Remember When We "Binged" Broadcast?

By Ed Martin Report Archives
Cover image for  article: Remember When We "Binged" Broadcast?

Once upon a time we couldn't binge a television program. Our world was not yet built that way. But the reality of sitting for three hours or longer and watching one platform (as even networks are now referred to) wasn't all that unusual. Isn't that what we do today when we "Netflix and chill"? (I don't mean to favor Netflix here, but I do wonder why the other streamers have not come up with similarly catchy promotional phrases.)

Sitting in front of one network for several hours may not constitute a program binge, but it could be considered a platform binge, couldn't it? And when the content on that platform features dozens of well-produced, non-repetitive commercials throughout those hours (perhaps starting in early fringe and continuing into late night), that's a win for advertisers, isn't it? I am not prepared to predict that ads interrupting original streaming shows will prove to be as easy to take as they are on broadcast, which is built to accommodate them. Only time will tell. For now, I find them especially jarring on Prime Video, especially when watching foreign-language series, one of the most enticing features on any streaming platform.

I felt a rush of nostalgia when I first saw the old TV Guide ad pictured above, which reminded me of countless nights enjoying several hours of entertainment while seated in front of one "channel." How well I remember that Tuesday night lineup on ABC … and so many other nightly network schedules from the '70s and '80s and even the '90s … from ABC's Friday (The Brady Bunch, The Partridge Family, Room 222, The Odd Couple, Love American Style) to CBS' Saturday (All in the Family, M*A*S*H, The Mary Tyler Moore Show, The Bob Newhart Show, The Carol Burnett Show) to NBC's Must-See Thursday (The Cosby Show, Family Ties, Cheers, Wings, Hill Street Blues).

Of course, some shows slid out of those lineups (especially on NBC's Thursday, which was eventually home to Friends, Mad About You, Frasier, Seinfeld and ER, among others). But that's not the point. Millions of people sat glued to one network for entire evenings, and in hindsight it's not difficult to understand why. Broadcast comedies and dramas were developed not to garner critical acclaim and win awards but to entice and entertain people -- and, by extension, provide invaluable showplaces for advertisers. Yes, there were fewer viewing choices, but even during the early decades of cable television a Friends, Seinfeld, Murder She Wrote, Golden Girls or American Idol could grab people and hold millions of them.

And, to return to the ad above and others like it, there were places -- primarily the once-ubiquitous TV Guide -- where program and schedule advertisements made a real impact. They didn't just promote lineups and cross-promote shows; they made people feel like they were being invited to share a communal experience. Coming upon ads like those when TV Guide arrived in the mail could generate enthusiasm days before the shows aired. (As with broadcast television, TV Guide isn't what it used to be. But what print publication is? Perhaps that's another column for another time.)

Do we see such impactful TV advertisements today in print or online, even though there are more television programs available for consumption on more platforms than ever before? Not that I've noticed. If you've noticed, I would like to hear about them.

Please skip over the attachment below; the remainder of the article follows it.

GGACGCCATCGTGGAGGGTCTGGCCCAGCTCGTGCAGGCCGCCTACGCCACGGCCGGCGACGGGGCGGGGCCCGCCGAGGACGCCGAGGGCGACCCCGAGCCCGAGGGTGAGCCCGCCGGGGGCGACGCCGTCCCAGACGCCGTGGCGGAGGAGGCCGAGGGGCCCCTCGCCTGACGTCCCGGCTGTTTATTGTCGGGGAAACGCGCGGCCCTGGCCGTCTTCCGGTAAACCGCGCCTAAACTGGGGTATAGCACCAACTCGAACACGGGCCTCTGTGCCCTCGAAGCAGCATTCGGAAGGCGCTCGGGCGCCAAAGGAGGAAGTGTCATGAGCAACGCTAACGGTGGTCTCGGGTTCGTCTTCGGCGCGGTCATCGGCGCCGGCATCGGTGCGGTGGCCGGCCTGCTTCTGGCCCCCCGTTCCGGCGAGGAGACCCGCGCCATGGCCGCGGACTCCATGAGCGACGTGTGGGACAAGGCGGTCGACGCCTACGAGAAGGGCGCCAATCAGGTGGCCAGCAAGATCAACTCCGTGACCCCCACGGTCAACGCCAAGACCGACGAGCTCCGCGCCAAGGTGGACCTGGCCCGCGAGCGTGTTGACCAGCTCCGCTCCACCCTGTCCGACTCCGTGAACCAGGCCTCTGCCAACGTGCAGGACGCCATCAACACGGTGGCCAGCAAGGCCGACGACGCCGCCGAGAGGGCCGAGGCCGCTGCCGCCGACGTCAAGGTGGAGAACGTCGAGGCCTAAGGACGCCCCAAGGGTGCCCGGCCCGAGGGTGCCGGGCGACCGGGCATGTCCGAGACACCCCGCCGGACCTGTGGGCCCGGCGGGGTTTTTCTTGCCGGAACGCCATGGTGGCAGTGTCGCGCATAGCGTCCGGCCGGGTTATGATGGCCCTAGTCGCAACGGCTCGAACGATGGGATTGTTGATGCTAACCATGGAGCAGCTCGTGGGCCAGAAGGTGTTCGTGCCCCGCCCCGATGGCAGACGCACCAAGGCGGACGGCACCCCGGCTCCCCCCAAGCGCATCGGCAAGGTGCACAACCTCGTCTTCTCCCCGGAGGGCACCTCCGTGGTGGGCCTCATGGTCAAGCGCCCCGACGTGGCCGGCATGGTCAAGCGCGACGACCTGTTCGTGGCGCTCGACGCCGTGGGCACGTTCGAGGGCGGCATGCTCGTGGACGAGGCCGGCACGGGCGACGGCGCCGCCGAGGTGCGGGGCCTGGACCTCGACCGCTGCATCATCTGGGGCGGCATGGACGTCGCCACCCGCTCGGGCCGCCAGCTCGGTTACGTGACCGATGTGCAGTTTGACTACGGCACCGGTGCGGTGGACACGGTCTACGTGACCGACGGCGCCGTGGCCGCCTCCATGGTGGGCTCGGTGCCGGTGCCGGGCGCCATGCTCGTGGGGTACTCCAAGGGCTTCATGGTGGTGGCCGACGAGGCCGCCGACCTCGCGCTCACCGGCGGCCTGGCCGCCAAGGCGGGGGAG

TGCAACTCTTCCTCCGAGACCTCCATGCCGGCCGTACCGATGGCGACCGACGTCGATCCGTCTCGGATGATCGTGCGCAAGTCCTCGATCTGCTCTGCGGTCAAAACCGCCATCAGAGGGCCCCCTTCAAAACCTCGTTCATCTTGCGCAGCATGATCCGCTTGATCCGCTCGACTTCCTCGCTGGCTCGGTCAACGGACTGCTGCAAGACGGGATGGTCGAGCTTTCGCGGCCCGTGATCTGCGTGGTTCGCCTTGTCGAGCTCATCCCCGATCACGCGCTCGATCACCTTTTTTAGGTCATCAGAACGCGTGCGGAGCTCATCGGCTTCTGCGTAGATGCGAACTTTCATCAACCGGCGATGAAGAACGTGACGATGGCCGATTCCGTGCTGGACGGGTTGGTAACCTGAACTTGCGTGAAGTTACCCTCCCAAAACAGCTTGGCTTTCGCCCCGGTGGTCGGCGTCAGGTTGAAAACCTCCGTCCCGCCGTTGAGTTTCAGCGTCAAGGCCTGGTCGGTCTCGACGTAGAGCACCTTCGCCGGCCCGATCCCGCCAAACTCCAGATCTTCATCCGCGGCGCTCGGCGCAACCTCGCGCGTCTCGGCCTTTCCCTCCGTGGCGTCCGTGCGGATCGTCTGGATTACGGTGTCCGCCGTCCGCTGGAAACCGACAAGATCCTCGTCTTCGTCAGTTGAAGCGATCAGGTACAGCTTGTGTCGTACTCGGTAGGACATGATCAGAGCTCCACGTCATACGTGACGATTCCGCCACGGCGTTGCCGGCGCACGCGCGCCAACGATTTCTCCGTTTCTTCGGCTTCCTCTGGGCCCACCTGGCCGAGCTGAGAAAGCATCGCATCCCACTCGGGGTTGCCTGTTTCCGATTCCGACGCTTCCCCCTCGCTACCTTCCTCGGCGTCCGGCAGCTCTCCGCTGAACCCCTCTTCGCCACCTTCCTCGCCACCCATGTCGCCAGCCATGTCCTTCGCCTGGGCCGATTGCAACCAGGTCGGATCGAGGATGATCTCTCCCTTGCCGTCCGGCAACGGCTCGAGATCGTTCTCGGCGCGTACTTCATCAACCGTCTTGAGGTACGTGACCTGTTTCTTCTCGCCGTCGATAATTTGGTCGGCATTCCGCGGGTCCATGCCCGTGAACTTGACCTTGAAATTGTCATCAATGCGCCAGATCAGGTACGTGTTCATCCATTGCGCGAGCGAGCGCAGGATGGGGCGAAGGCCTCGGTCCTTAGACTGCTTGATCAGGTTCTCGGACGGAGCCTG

Primetime promotion was one thing; daytime quite another. I vividly recall ABC Daytime's on-air promotional strategies in the '70s and '80s, when the network's skilled marketing team frequently highlighted all three of its then-red-hot hour-long dramas in the same spots. They weren't about watching All My Children, One Life to Live or legendary powerhouse General Hospital (which, I was told long ago by sales executives, once made so much money for ABC that it funded the network's primetime development). Rather, those flashy commercials were about watching all three shows all the time. Or repeatedly bingeing the network's afternoon lineup, if you will. (This was before the arrival of the VCR!)

If such all-inclusive commercial spots have returned -- beyond the likes of those basic promos for Chicago Wednesdays on NBC and FBI Tuesdays on CBS -- I am not aware of them. But I am very aware of CBS' increasingly clever promotions of its Thursday night lineup. (Back in the '80s, '90s and early 2000s, who could have imagined that CBS would have the Must-See lineup of the night, if not the week, on Thursdays?) Stars from shows on that night -- from Young Sheldon to Ghosts to So Help Me Todd and the upcoming Elsbeth -- are often seen cross promoting each other's series. It's fun, and I can't imagine that it is not effective.

Can streamers accomplish the same thing with stars from their shows? For now, with only those bizarre Paramount+ mountain spots to go by, I'll say no. Given the way people watch them, though, there wouldn't be much point, anyway. But broadcast needs all the help it can get. Going forward, maybe it can benefit from simple successes of its past.

Meanwhile, I'm happier bingeing a platform than a streaming series, because more often than not the latter is an eight- or ten-hour movie that could have been told in much less time … or via weekly installments that keep me engaged for weeks or months. What's the rush, anyway?

Posted at MediaVillage through the Thought Leadership self-publishing platform.

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